This is the second post in my brief series on whether one should plead guilty to domestic violence charges in Chicago, Illinois. My last post provided an overview of topics which I will be discussing and stressed the need to contact a criminal defense attorney if you find yourself facing criminal charges. In this article I will address a very important topic – what to expect while serving probation for a domestic assault conviction. The consequences for even a “minor” offense can be severe.
In Illinois a first offense for domestic violence will often be charged as a Class A misdemeanor. This charge carries a penalty of up to one year in jail and a fine of up to $2,500. Depending on the circumstances the defendant may face more serious accusations and even felony charges. Such circumstances include whether serious injury was inflicted or if a weapon was used during the incident. In many cases the accused will be placed on an informal probation after they are convicted. This probation can last anywhere from a few months to year depending on the specifics of your case. The requirements of probation will typically require staying out of trouble, attending an anger management class, paying a fine, and possible community service.
It is crucial for Chicago residents to understand that their probation is a serious matter. The Judge will issue a sentence when placing a person on probation. If the terms of supervision are not followed then the Judge may impose the original sentence. This means that, for example, a Judge may sentence a defendant to one year in jail and give them a chance at supervision. If the person violates probation then they will serve the one year in jail. When deciding whether one has violated probation the Judge will not require proof beyond a reasonable doubt. If the Court simply believes it to be more likely than not that there has been a violation then the sentence will likely be imposed.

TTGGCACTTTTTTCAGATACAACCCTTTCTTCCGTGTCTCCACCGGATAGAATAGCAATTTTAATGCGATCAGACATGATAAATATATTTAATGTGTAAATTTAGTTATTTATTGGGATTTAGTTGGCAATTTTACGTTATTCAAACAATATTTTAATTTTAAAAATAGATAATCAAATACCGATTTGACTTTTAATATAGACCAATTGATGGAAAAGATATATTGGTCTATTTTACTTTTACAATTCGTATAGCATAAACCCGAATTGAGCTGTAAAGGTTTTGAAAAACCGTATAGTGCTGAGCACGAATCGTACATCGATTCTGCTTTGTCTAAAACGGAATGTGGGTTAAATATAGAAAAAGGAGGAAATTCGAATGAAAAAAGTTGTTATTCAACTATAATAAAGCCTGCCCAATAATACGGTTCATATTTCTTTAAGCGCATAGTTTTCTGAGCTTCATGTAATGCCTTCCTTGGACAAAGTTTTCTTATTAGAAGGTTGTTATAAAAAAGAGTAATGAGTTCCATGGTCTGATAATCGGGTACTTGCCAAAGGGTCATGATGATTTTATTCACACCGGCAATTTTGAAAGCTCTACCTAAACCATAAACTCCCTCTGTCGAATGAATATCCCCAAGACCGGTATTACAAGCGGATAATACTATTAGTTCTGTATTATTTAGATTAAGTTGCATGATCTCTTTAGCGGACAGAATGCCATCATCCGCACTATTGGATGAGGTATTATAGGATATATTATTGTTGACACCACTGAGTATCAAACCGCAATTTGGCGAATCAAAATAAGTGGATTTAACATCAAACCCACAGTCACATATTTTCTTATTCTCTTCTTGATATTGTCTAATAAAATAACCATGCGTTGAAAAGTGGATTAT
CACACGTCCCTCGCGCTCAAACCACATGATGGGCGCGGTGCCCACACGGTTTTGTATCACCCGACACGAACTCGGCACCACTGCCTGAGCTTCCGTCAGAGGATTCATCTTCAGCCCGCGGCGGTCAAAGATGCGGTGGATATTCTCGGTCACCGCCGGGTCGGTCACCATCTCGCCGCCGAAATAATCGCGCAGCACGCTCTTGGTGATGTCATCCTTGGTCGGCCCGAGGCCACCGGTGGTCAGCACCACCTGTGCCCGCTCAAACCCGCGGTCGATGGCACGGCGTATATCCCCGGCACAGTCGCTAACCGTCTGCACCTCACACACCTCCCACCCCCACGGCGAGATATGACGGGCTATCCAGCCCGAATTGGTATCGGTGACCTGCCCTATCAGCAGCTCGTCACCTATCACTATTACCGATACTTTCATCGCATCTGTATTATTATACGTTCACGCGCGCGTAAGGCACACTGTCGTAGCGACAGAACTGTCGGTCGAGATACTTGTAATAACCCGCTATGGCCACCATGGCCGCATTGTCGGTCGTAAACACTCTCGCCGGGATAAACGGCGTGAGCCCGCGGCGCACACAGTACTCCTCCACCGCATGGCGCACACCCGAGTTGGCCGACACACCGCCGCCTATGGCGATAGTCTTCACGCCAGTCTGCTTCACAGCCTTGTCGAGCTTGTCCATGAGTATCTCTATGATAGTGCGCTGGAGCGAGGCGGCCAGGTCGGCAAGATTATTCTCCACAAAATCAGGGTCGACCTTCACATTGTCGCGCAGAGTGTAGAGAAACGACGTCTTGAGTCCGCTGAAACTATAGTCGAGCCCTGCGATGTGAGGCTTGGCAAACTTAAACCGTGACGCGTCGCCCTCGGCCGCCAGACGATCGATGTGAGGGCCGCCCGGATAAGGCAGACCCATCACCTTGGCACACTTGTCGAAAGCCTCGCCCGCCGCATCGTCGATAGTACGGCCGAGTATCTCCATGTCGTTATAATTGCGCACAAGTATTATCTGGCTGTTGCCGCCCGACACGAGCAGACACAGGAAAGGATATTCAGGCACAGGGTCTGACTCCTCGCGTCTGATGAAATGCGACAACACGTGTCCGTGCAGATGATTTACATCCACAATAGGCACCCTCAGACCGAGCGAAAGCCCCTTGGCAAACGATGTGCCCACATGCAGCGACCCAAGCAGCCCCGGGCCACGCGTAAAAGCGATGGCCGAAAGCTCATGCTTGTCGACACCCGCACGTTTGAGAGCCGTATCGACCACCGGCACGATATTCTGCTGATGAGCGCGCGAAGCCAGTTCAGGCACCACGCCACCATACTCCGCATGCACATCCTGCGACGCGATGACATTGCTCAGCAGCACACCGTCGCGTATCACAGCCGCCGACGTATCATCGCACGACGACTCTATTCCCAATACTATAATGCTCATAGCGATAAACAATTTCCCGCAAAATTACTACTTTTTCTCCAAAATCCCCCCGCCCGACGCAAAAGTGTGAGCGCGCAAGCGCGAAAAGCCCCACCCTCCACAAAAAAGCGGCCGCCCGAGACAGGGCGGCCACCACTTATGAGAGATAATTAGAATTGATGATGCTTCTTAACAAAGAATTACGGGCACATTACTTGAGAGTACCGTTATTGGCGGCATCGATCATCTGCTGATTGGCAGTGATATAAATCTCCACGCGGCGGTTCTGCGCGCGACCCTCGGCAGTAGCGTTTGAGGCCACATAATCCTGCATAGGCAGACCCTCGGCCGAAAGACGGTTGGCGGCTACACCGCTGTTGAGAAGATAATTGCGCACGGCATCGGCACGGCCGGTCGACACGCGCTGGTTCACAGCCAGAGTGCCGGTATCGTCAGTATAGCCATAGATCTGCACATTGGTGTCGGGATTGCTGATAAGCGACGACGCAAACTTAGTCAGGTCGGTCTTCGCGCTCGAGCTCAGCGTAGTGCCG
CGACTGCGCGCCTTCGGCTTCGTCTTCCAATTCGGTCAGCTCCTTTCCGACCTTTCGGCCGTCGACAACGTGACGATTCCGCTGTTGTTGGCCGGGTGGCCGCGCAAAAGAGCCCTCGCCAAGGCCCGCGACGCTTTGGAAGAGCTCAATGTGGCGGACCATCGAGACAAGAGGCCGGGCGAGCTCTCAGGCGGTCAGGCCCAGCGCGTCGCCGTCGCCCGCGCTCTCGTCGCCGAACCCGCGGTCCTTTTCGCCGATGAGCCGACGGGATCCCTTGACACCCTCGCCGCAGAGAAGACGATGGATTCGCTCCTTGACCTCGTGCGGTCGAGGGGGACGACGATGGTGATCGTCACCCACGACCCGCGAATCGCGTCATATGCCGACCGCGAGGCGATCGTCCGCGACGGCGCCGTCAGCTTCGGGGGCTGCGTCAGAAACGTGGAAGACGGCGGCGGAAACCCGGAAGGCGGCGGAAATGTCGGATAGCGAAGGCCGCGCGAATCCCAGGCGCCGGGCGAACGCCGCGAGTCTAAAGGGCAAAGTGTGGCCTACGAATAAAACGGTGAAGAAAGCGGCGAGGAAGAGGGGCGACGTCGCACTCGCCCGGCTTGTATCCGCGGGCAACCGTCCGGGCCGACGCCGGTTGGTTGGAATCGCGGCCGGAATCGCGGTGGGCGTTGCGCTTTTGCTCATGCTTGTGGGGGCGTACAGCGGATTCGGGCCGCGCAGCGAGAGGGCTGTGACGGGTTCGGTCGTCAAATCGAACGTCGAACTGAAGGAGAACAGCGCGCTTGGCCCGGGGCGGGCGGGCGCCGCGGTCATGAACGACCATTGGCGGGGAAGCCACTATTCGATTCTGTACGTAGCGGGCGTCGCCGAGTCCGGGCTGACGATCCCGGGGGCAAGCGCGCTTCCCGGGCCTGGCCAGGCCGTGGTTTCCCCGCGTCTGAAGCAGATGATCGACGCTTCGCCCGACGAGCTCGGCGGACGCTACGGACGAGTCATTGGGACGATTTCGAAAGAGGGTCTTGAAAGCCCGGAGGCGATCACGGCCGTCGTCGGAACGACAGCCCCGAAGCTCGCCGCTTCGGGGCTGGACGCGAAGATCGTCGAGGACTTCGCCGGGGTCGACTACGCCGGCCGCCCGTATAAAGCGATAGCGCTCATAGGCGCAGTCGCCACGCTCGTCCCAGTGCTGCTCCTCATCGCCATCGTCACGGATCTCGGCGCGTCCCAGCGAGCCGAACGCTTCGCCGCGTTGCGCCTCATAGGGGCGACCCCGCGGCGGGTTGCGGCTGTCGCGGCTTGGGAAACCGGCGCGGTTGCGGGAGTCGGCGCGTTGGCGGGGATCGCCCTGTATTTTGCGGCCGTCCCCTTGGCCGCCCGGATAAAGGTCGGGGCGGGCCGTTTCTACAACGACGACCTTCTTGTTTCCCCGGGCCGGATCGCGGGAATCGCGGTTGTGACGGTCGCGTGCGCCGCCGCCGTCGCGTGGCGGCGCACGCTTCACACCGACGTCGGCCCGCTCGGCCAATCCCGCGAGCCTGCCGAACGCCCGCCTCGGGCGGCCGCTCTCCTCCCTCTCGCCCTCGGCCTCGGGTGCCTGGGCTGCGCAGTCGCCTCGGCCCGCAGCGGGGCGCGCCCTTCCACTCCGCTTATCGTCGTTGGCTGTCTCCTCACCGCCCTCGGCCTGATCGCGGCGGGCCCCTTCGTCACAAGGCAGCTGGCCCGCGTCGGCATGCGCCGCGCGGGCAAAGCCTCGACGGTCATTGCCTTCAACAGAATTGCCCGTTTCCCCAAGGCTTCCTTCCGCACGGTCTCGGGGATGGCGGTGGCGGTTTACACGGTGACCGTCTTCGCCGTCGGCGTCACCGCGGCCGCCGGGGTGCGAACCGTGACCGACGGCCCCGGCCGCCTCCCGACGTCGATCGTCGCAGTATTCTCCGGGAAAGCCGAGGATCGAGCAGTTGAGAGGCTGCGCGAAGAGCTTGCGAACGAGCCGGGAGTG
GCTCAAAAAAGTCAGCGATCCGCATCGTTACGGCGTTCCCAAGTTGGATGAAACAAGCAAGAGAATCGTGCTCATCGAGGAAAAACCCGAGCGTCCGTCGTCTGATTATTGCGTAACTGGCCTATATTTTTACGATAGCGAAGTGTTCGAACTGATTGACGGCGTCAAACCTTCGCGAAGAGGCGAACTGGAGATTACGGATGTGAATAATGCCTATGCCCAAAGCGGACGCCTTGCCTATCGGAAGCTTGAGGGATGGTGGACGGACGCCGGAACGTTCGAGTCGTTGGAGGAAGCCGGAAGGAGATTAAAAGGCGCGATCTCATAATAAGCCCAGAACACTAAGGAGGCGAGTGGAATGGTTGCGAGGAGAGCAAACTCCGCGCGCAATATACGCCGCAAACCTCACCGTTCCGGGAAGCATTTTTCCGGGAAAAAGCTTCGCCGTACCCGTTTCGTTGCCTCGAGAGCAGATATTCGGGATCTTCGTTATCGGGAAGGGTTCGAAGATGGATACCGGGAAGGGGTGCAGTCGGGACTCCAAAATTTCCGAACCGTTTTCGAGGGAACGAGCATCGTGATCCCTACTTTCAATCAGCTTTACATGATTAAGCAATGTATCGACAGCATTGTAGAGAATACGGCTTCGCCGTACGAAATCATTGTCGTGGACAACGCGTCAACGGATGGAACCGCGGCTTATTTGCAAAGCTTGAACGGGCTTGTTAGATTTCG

It is important to be honest with yourself when deciding whether to plead guilty to domestic violence. This means that as part of the decision process you must assess your chances of succeeding on probation. If you honestly believe that you will not be able to stay out of trouble, that you cannot complete community service, or that you may have other problems then a plea may not be in your best interests; this is especially true if you have legitimate defenses available to you. It is best to speak with a criminal defense lawyer regarding your situation.
Contact my Orland Park office today to speak with a Chicago domestic violence attorney. I am a former prosecutor with over thirty years of legal experience. We handle matters in areas of Cook County including Chicago Ridge, Glenview, Crestwood, Evergreen Park, Bedford Park, Palos Park, Oak Lawn, Burbank, Oak forest, Blue Island, Palos Heights, Palos Hills, Alsip, Bridgeview, Lemont, Orland Hills, Country Club Hills, Hickory Hills, Summit, Richton Park, Midlothian, Worth, Posen, Matteson, Olympia Fields, Hometown, and Tinley Park, in DuPage County areas including Downers Grove, Naperville, Woodridge, and Darien, in Kane County areas including Aurora, Elgin and Geneva, and the Will County cities of Joliet, Bolingbrook, Mokena, Frankfort, New Lenox, Lockport, Homer Glen, Romeoville, and Manhattan.